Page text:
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Is Quitting Always a Bad Thing?

personal development professional development Jun 21, 2021

You’ve probably been taught your whole life to never give up, to always follow through and to keep going even when the going gets tough. While you know perseverance is a great thing, is quitting always bad? 

Quitting can sometimes be the easy way out. If things get too hard, just quit and you won’t have to worry about it anymore. While this can’t be the mindset to adopt, what about those times when quitting is the hard choice?

When you quit, you may feel guilt and shame for not sticking it out, for not continuing to persevere. But for some situations, sticking it out is really the easy way forward and not the healthy solution.

Maybe you need to quit a bad habit. Or maybe you’ve been struggling in a bad work environment or a dead end relationship, and it would be easier to just stay put and deal with it. Quitting can sometimes be the hard choice. And there are certainly going to be times when quitting is the right choice for you. 

It’s not so much you giving up as knowing when you’ve had enough and the situation is no longer serving you. So the question is, how can you tell if quitting is the right decision?

Go back to your “why”.

The first thing to do is remember why you started in the first place. Think back to why you began this journey. Does that “why” still hold true? If it does and you can still relate to that why, then you may just be having a bad day, which will happen even in the best of situations. You should never quit on a bad day. If you don’t know what your “why” is, or you no longer feel tied to the “why” that made you start in the first place, it may be time to reevaluate and see if it’s time to move on.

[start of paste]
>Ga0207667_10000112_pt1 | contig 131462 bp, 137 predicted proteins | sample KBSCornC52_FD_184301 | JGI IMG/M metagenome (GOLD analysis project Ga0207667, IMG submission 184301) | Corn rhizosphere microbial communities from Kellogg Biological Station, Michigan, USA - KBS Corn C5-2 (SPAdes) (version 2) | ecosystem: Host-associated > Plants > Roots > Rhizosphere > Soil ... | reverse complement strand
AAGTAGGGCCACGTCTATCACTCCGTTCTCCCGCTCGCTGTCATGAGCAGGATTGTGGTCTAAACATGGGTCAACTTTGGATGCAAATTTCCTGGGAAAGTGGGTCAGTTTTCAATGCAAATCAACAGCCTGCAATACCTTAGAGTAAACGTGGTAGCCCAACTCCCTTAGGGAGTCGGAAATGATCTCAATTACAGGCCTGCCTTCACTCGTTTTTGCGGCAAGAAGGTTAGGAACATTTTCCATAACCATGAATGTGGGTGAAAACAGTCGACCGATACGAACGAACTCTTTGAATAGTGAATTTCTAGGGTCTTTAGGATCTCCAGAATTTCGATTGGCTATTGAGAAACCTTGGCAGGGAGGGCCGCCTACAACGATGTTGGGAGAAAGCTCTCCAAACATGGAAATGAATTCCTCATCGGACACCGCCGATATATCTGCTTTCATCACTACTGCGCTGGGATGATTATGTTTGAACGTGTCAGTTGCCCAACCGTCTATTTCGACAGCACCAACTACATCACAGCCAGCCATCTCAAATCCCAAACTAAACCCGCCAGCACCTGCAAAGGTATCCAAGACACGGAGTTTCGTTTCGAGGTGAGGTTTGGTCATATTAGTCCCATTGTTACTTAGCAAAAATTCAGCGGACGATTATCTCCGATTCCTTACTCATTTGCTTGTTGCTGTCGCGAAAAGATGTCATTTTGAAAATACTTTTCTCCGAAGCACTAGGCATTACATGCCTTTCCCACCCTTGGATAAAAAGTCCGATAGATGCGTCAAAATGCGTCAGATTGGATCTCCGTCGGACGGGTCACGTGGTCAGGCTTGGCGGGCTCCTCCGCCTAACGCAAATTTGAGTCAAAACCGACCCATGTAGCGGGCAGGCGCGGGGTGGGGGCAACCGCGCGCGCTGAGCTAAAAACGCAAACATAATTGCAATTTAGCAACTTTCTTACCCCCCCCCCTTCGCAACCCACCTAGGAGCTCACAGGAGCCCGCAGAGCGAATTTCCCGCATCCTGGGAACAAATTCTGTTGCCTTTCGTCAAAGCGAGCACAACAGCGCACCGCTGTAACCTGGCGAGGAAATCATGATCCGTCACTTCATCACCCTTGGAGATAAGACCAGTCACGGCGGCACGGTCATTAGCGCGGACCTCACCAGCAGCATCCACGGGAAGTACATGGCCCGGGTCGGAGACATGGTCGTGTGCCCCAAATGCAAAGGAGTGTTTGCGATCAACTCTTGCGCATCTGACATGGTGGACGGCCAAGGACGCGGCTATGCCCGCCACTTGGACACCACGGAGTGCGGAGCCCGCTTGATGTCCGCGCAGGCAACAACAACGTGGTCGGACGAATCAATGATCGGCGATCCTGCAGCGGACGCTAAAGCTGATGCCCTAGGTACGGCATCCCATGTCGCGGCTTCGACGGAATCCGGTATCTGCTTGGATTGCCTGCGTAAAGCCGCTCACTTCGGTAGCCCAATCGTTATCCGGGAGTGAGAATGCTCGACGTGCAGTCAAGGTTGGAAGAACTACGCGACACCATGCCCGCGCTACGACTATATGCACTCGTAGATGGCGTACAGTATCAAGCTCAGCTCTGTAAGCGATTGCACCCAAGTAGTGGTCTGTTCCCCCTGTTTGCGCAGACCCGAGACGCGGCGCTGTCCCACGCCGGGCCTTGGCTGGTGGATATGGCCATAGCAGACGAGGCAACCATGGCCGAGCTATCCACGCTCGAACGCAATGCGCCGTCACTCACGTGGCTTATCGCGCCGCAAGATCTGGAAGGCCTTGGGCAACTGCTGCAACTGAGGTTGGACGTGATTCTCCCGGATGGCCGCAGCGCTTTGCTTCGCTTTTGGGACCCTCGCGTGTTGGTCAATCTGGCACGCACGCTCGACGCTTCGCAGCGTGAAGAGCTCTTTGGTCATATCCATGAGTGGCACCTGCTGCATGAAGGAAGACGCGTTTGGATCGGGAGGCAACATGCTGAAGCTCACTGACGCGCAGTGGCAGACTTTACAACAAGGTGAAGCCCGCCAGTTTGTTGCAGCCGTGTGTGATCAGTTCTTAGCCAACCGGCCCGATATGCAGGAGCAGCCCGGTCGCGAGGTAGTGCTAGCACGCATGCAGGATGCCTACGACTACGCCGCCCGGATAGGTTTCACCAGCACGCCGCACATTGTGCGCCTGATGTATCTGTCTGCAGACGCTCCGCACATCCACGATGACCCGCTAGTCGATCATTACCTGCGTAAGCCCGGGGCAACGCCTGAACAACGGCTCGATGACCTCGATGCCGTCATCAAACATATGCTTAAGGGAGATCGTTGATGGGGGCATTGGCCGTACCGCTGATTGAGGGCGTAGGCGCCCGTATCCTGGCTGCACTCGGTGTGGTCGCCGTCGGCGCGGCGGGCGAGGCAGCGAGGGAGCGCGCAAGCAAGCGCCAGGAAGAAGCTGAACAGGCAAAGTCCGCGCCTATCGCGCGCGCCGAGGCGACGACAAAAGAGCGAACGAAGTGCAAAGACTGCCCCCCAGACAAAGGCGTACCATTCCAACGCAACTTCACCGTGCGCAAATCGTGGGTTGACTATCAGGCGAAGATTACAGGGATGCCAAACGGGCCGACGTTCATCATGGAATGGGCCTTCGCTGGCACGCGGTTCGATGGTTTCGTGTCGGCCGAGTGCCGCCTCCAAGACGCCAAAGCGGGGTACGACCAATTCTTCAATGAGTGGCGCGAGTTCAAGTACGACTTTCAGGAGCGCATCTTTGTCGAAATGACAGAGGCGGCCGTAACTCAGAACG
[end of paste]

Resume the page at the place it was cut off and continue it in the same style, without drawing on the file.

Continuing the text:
Ask yourself if you’ve tried everything.

This is an important question because many times we quit before we’ve considered other solutions. Have you done the hard work to make changes that could help improve the situation? Do you feel like there are still things you could do to work on making it better? If so, try those things, then go back and reevaluate whether you should continue. 

If you feel frustrated by lack of results from your efforts, or if you feel like you’ve done everything you can and nothing changed, then quitting may be the right solution. 

Focus on you, not others.

Just like your “why” above, you should make sure that this decision is about you, not about others. Are you staying in this situation because you’d be embarrassed to quit or you don’t want to hurt another person’s feelings? These are bad reasons to stay in a situation that is potentially damaging to your well being and mental health.

The decision to quit (or not) should be about you. What can you gain from moving on? What can you gain from staying put and making it work? Don’t make this decision based on what other people think or what society may expect of you. Sometimes quitting is the harder choice, but in the end it’s the better choice for your well being and your future.

The next time you are wondering whether or not you should quit, don’t let the guilt or external pressures guide your decisions. Think back to your “why”, ask yourself what you can improve and make sure the decision at the end of the day is about you and your well being. 

 

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